Contact: Friday the 13'Th,
Key West, Florida
Susan joined me at She was
looking forward to going for a swim. There was a comfortable 15 knot breeze
from the South. I suggested we walk to the other end of the beach, on
the East side, and swim back . We were
floating on our backs, letting the gentle tide carry us, occasionally
moving our arms for a little more motion.
In extreme pain (an ‘8’ on a scale of ‘10’ ) I raced out of the water, pulling off the blue tentacles from my chest and arms, and yelling for help. Susan had no idea what had happened. She did see my black beach shoe floating away, and first thought I’d been attacked by a shark. She didn’t yet realize she too had gotten the tentacles on her arms.
Shaking with severe pain (now at a level of ‘9’ ) I managed to get to the picnic area where many of the people on the beach came to me. I asked for Benadryl and someone had them. As I was shaking so much, I was fortunate to be able to swallow two capsules. I was also starting to hyperventilate. I knew I had to get to the hospital.
The only available car was packed with gear and not
suitable. Someone used their cell phone and called
Randy, a scuba diving instructor, came over to help and tried calming me in order to slow my breathing. But by then the pain was excruciating and I did not think I would stay conscious! He kept trying to calm me by saying "look at me, Ken" and even said " no one has ever died from a Portuguese Man of War sting."
I was still hyperventilating, shaking and burning up! The people from the beach were doing what they could. First they applied towels soaked with vinegar to my lashed back, chest and arms to ease the pain. Then they poured the vinegar all over me, but it didn’t help. They tried bags of ice, putting them on my back, hands and feet. I don’t know if it reduced the pain, but my shaking got worse and after a couple of minutes, they stopped applying the ice. Susan told me I looked very grey and my eyes were blood-shot. She had visions of being widowed a third time.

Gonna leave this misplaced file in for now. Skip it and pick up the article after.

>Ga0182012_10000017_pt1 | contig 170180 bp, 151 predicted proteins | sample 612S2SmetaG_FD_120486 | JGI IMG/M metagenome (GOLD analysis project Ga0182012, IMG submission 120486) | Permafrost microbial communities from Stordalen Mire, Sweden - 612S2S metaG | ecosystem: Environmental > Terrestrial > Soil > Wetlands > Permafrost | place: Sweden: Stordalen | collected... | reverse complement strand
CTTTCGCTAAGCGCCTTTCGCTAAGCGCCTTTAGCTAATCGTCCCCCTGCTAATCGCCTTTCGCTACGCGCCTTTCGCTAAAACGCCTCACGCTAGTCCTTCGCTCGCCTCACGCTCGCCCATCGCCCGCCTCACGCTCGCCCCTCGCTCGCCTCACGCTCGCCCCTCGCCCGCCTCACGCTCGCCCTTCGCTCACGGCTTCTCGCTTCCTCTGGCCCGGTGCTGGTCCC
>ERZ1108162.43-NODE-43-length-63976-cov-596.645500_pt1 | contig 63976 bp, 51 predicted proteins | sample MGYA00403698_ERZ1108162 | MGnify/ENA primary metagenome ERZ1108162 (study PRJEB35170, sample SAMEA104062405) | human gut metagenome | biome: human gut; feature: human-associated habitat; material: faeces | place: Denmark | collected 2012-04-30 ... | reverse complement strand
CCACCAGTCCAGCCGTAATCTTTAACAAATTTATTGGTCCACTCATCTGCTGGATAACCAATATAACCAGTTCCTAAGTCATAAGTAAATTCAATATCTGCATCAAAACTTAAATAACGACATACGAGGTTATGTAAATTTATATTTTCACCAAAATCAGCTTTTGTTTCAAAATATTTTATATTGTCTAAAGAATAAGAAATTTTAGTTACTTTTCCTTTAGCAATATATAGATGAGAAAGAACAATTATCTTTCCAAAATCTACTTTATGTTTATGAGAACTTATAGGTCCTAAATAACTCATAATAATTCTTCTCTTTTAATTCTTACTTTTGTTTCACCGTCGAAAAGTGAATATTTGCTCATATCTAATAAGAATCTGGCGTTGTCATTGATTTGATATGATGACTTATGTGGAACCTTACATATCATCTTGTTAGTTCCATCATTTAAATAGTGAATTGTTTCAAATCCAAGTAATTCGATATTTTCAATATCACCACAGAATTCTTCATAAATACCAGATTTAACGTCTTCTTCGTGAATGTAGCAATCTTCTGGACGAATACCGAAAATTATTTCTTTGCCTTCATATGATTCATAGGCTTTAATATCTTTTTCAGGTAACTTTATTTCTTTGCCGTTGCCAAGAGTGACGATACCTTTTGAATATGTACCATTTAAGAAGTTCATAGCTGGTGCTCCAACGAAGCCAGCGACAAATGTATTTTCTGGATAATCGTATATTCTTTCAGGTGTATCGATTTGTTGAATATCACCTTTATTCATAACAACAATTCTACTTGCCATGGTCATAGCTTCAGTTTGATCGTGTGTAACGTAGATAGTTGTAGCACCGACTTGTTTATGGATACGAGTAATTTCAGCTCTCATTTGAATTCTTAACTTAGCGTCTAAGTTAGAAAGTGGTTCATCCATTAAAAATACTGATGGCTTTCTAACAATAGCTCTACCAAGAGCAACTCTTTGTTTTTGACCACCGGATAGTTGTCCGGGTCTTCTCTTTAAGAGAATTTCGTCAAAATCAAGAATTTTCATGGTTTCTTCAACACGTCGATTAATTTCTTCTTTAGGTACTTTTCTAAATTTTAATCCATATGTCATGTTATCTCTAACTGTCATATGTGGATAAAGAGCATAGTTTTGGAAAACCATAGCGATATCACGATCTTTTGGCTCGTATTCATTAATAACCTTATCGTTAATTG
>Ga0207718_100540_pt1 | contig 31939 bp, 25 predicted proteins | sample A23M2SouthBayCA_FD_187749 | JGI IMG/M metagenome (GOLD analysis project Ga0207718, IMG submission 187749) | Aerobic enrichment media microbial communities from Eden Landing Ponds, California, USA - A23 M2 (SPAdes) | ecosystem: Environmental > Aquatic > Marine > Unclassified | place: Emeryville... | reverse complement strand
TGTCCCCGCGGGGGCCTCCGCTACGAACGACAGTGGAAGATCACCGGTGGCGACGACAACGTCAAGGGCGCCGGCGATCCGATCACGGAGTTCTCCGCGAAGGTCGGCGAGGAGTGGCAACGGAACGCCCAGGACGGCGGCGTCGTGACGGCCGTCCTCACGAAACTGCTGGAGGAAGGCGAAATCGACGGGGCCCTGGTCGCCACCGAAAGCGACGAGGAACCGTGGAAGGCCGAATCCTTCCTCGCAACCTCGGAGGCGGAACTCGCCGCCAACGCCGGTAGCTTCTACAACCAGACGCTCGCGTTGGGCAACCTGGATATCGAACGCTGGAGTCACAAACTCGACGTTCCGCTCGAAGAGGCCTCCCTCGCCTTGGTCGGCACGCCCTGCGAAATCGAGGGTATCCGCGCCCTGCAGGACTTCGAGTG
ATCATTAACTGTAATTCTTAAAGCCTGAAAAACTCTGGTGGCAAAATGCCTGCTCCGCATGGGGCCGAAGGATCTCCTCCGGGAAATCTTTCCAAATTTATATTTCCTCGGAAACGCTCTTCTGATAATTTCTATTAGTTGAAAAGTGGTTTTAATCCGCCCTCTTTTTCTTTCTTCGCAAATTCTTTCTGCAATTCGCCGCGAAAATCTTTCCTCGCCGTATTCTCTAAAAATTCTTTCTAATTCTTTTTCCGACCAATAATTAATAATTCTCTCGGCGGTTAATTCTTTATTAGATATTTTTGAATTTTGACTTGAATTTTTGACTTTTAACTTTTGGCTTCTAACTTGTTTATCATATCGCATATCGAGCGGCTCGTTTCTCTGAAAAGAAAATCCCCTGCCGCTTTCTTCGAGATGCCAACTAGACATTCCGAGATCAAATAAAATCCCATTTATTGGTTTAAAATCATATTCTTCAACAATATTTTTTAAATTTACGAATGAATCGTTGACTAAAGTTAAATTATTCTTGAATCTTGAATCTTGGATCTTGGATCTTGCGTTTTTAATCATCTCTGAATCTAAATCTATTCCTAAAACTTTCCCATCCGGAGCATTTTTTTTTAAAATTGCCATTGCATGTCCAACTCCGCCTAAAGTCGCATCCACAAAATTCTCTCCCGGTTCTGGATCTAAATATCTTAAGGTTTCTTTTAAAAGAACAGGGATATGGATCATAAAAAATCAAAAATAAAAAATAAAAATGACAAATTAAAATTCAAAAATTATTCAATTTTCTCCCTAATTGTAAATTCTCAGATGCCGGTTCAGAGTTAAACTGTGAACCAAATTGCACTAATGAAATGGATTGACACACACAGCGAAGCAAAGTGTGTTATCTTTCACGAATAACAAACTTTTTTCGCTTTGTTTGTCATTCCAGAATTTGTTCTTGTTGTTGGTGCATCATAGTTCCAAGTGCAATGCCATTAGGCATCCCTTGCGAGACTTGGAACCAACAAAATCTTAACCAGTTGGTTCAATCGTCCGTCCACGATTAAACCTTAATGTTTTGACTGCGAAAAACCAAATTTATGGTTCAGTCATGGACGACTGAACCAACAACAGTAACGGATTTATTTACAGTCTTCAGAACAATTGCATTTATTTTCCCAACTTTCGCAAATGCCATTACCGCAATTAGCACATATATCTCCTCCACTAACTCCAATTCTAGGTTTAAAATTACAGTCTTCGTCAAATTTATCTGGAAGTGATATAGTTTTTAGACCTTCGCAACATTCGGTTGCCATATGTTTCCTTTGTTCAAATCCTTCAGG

Randy drove Susan back to the campground so she could enlist our friends to pick me up and she could get the prescriptions filled. The meds prescribed were: Methylprednisolone 4mg DosPak (a steroid to be taken over a 6 day period), Hydrocodone/APAP 5mg/500 mg tabs; and Benedryl,diphnhydramine tablets every 6 hours.
Friends prepared supper for us, I took the first dose of the Med-pak plus a pain pill and slept through the night. Amazingly there was no residual pain, even though my chest, back and arms looked like I had been whipped unmercifully, as this whole area was covered with angry red wavy-line welts. I should say here, Susan had some welts from the tentacles on both arms. Yet, perhaps because of the shock of my experience, she had no pain!
The only odd complication we both suffered was incredible itching....like a severe case of poison ivy. This started for both Susan and me, exactly six days after the stings! We both took benadryl and Susan used an anti-itching spray to alleviate the itch. My itching continued for over a week.
The nurse in the emergency room thought I might have some permanent scarring. Thankfully, the welts on my back, chest and arms have been helped by a vitamin E cream. She also said it was one of the worst cases of Man of War stings she’d ever seen.
After reading information on the internet, I know people have died from the stings. I feel so fortunate to have been in excellent physical condition. Golfing, playing racketball and tennis weekly, and biking certainly helped to get me through the trauma.
If you see Man Of War jelly fish in the water or washed up on the beach, please warn others. Even on an unguarded, swim-at-your-own-risk beach, signs should be posted during the season of the jelly fish. And a dead Man of War on the beach can still be harmful and sting people!
I’ve learned since in research that in one U.S. Portuguese Man of War incident, life guards sprayed papain solution immediately on the victim’s stings. Apparently it didn’t help because within minutes the woman was comatose and later died.
If you are ever a victim, consider even the slightest breathing difficulty or altered level of consciousness a ‘medical emergency’. Call for help and use an automatic epinephrian injector if available, or in the least, benadryl.
The Portuguese Man of War has stings equal to .75 that of Cobra venom and is potentially dangerous to humans. In fact these stings have been responsible for several deaths.
Many people see Friday the 13th as a ‘bad luck day’, but I’m happy I’ll be around to celebrate a few more! | |